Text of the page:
Luis Alberto Lopez puts his IBF featherweight title on the line against two-time title challenger Joet Gonzalez at the American Bank Center in Corpus Christi.


Lopez (28-2, 16 KOs) is coming off a successful title defense when he stopped Michael Conlan in the fifth round of their May showdown. Lopez won the title when he pulled off an upset by scoring a majority decision victory over Josh Warrington in December.


The Mexican has been rolling as of late, winning 11 fights in a row and overcoming being an underdog in most of those. He’ll be a significant favorite to retain his title against Gonzalez.


After starting his career 23-0, Gonzalez (26-3, 15 KOs) has had an up-and-down go as a professional. He’s alternated wins and losses since dropping a unanimous decision loss to Shakur Stevenson for the then-vacant WBO featherweight title in 2019.


He also fell short in capturing a world title when he lost to Emanuel Navarrete for the WBO title in October 2021. Gonzalez lost a split decision to Isaac Dogboe last July but bounced back by beating Enrique Vivas in April to put himself back into title contention.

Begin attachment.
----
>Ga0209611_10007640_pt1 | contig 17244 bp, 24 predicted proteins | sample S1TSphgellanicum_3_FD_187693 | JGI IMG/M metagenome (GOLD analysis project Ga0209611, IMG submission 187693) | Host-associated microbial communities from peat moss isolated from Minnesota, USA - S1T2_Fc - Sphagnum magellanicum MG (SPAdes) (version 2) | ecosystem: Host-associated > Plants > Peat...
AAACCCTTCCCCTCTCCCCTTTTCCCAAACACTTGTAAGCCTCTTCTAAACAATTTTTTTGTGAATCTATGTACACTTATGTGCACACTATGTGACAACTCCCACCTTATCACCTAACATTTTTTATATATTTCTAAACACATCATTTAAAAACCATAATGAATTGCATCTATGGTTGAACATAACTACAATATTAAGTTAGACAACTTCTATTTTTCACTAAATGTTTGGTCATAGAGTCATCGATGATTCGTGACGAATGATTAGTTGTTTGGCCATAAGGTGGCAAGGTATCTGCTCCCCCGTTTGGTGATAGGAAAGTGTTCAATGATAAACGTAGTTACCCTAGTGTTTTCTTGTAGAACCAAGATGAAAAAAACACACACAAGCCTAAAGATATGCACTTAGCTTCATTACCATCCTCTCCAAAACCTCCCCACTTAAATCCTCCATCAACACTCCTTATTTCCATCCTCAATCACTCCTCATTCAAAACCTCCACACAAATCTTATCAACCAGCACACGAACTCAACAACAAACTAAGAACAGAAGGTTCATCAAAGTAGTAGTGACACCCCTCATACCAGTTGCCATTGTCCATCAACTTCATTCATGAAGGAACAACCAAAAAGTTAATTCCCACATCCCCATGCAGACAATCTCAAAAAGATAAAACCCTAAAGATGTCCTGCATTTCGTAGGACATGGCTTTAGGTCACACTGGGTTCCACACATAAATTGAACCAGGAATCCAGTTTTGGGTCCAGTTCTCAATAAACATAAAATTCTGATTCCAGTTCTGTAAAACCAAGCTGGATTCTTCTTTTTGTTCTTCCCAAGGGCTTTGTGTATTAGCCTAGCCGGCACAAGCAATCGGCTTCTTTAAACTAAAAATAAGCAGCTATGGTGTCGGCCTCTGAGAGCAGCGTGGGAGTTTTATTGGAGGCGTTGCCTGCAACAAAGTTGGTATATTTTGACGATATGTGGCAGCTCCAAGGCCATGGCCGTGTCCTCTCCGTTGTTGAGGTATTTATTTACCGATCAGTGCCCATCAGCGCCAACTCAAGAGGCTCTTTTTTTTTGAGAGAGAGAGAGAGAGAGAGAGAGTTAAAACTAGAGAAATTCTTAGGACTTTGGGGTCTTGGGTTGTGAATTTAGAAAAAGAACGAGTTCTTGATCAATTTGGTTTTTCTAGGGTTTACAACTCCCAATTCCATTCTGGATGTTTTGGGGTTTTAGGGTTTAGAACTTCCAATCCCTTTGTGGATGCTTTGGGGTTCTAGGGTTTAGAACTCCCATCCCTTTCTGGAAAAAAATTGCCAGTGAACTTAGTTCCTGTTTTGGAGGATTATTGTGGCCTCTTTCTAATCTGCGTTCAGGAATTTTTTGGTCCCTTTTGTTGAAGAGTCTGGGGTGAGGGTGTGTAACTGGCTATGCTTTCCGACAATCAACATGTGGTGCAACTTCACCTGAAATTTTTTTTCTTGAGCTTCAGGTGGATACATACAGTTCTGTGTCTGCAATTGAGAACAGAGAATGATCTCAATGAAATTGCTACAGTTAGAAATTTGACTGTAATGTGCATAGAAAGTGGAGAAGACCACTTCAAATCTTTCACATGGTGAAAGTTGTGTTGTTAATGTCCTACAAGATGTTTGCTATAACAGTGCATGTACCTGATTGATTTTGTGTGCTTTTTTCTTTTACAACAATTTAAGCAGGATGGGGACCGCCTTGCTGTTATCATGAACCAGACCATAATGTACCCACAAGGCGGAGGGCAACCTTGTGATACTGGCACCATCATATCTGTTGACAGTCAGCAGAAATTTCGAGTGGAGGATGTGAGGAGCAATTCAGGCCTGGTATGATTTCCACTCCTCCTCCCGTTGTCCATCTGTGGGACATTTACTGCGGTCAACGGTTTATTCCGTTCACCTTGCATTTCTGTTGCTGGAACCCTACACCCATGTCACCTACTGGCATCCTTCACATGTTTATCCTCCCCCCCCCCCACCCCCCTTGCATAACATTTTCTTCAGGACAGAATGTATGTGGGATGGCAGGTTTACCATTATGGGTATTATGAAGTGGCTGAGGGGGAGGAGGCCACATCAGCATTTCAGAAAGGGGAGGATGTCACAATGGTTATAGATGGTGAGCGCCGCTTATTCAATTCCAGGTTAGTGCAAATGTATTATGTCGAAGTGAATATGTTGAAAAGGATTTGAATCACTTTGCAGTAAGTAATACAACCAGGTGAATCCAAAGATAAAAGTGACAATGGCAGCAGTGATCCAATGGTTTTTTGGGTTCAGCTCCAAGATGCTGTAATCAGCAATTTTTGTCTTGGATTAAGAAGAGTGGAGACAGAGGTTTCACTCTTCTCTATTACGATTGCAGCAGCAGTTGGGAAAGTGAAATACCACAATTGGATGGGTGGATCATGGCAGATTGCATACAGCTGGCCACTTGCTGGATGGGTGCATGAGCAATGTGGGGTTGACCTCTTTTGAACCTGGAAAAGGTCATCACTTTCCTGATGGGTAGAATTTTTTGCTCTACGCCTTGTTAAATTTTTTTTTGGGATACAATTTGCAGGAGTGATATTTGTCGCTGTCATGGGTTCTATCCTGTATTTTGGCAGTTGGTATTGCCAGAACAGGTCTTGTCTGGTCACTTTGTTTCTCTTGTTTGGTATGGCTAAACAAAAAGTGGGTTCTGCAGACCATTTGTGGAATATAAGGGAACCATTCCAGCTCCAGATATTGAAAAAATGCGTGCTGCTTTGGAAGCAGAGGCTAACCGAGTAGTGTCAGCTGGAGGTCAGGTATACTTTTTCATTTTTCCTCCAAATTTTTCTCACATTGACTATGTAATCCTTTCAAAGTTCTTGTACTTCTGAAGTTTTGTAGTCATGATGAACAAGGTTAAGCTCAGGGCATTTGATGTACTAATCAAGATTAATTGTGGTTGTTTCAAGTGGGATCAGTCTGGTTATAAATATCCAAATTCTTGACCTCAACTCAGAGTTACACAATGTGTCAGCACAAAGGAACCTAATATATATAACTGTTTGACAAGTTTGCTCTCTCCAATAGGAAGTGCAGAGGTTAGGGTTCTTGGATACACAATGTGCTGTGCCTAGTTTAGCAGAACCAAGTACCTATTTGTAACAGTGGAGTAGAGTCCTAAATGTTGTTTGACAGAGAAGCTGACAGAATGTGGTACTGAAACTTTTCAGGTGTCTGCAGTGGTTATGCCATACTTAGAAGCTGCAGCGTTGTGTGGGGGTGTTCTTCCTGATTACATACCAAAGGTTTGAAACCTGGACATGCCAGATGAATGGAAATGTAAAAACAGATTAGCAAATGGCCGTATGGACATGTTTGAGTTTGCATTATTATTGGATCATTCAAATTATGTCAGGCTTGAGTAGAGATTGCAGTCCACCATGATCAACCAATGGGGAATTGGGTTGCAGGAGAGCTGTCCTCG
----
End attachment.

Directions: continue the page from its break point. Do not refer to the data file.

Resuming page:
Luis Lopez is coming off a big fifth round knockout win over 2012 Olympian Michael Conlan last May in a one-sided fight. Before that, Lopez was fouled like mad in his twelve round majority decision over IBF 126-lb champion Josh Warrington in Leeds, England, last December.


Although the judges scored it a majority decision, it looked like should have been an 11-1 type of victory for Lopez, as he totally dominated Warrington, who got away with murder in terms of roughhouse tactics with head-butting, rabbit punching, shoving & hitting to the backside. It was a surprise that the referee didn’t disqualify Warrington because he looked like a glorified MMA fighter.


Luis Lopez will dominate Joet Gonzalez, beat him up, knock him down a few times, but win a one-sided twelve round unanimous decision. Gonzalez has a good enough chin to last for the full duration, but he won’t be competitive against Lopez because he lacks the talent.


The promotion of the Luis Lopez vs. Joet Gonzalez event hasn’t been what you’d like to see for this fight, but it might not have been worth the money spent to market it to the hilt like other fighters.


Top Rank promoter Bob Arum said that he wants to match Luis Lopez against WBO 126-lb champion Robeisy Ramirez in a unification soon. Arum didn’t say when he wants to make that fight, but one gets the sense that he will let it marinate more before he makes that fight. Putting that fight together now wouldn’t make sense because neither of them are household names in the U.S. with casual boxing fans.